National Defense: An Opportunity for Change

We’d like to thank all of the Illahee folks who attended last Wednesday’s lecture, “A Decade of War,” with Andrew Bacevich. The crowd nearly filled Trinity Episcopal Cathedral, as Bacevich discussed decades of American militarism that relegates our country to a permanent state of national security crisis. He argues that this condition will continue to worsen as long as the leaders of the national security establishment go largely unchecked.

With that said, there is no one political party to blame; democrats and republicans are equally at fault. Nor can the blame be placed solely on the federal government either. According to Bacevich, there are a host of others that gain money and power from our state of perpetual war: defense contractors, corporations, big banks, special interest groups, universities, and media outlets.

The American public should also shoulder some of the responsibility too, as we have become increasingly complacent and out of touch with national security issues — unless of course they are unavoidable, like the Vietnam war or Iraq. The American public routinely shows vocal support for the small guard of soldiers that do their fighting, but sacrifice very little, if anything, in return.

Bacevich concludes in his book, Washington Rules: America’s Path to Permanent War:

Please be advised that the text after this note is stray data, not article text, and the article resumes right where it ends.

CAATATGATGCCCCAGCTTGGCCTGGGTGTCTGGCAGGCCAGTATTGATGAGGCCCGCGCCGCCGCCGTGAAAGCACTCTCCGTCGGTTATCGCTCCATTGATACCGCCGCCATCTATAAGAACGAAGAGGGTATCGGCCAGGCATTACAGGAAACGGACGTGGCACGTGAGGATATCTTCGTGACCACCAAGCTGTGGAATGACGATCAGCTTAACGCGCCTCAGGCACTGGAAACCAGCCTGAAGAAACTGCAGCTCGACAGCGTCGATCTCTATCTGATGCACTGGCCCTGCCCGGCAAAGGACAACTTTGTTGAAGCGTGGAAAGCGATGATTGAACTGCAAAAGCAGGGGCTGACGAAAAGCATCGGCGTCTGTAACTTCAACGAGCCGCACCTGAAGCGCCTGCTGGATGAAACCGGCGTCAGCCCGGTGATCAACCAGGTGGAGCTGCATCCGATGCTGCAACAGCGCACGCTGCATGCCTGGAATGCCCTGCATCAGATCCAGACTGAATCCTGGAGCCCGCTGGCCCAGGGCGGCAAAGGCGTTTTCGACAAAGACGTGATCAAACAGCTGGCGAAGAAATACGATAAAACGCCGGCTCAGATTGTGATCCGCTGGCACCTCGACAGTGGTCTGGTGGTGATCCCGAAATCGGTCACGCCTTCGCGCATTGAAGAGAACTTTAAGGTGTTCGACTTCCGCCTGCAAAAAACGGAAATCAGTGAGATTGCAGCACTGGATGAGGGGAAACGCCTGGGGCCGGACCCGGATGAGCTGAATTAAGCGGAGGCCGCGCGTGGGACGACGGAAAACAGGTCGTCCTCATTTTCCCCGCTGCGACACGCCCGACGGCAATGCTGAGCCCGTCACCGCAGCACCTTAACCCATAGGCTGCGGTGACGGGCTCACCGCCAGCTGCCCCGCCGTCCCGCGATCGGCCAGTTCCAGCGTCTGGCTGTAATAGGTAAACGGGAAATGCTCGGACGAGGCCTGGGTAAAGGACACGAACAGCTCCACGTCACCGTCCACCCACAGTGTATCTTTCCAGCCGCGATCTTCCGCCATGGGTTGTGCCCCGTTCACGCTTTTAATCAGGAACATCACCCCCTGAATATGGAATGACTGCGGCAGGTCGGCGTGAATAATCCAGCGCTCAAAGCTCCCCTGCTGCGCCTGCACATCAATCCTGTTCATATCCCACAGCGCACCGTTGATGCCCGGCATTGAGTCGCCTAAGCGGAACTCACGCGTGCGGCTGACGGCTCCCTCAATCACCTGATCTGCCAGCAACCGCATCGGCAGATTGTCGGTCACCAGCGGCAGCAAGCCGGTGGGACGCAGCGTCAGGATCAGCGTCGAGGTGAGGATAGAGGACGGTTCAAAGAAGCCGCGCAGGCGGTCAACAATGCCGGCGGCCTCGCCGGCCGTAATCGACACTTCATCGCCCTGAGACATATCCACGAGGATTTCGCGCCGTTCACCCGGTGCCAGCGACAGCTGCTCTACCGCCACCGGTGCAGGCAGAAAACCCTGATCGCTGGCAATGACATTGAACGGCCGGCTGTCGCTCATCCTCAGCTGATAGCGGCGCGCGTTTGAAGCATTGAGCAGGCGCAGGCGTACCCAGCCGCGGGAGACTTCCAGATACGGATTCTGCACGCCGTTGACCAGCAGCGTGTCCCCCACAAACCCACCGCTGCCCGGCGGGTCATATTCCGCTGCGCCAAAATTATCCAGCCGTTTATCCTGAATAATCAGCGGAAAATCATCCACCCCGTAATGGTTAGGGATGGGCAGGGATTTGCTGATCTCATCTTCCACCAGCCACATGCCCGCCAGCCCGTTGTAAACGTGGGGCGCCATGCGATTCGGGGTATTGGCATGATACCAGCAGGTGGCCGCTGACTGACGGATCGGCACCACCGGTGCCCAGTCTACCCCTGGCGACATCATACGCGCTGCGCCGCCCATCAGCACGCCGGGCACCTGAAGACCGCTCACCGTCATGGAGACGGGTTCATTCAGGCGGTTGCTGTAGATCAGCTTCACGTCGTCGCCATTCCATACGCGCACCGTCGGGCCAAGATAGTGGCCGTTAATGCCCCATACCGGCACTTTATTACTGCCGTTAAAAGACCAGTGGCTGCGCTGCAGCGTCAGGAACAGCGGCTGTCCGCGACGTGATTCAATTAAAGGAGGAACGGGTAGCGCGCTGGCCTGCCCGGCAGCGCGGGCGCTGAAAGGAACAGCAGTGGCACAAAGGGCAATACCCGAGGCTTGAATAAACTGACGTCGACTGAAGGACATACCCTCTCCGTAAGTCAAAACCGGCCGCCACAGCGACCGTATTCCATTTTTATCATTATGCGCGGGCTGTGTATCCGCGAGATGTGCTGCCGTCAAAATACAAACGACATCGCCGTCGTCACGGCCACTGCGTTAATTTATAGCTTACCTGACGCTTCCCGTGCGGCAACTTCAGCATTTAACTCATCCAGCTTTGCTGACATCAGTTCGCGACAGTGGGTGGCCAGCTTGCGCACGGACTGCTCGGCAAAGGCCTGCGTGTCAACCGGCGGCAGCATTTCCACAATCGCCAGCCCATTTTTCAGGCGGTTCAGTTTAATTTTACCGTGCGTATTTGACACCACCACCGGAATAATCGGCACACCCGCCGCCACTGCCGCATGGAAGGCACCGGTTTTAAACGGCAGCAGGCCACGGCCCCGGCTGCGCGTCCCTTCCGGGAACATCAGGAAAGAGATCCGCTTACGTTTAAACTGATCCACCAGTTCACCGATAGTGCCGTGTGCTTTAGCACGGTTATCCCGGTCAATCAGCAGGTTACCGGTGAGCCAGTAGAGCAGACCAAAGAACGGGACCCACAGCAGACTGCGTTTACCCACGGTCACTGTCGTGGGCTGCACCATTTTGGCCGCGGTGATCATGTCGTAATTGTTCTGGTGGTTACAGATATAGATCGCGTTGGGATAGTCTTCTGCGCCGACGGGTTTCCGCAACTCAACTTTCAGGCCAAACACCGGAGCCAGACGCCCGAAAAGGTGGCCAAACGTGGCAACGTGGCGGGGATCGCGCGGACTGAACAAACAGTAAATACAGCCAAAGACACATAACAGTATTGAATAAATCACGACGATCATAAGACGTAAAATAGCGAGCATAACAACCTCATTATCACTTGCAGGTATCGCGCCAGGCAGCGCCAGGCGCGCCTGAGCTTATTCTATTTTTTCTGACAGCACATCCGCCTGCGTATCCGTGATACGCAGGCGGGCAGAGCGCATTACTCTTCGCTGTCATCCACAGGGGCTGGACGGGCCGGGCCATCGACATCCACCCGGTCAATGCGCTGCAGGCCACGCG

Americans today must reckon with a contradiction of gaping proportions.  Promising prosperity and peace, the Washington rules are propelling the United States toward insolvency and perpetual war.  Over the horizon, a shipwreck of epic proportions awaits.  To acknowledge the danger we face is to make learning – and perhaps even a course change – possible.  To willfully ignore the danger is to become complicit in the destruction of what most Americans profess to hold dear.  We, too, must choose.

In other words, if there is going to be change, it will have to come from the American people.

So what exactly constitutes our national security? Where do we need to go from here to make a change? Join Illahee on Thursday, May 24th at 7pm as we continue Bacevich’s discussion with three regional experts on national security. For more information, visit our website: www.illahee.org.

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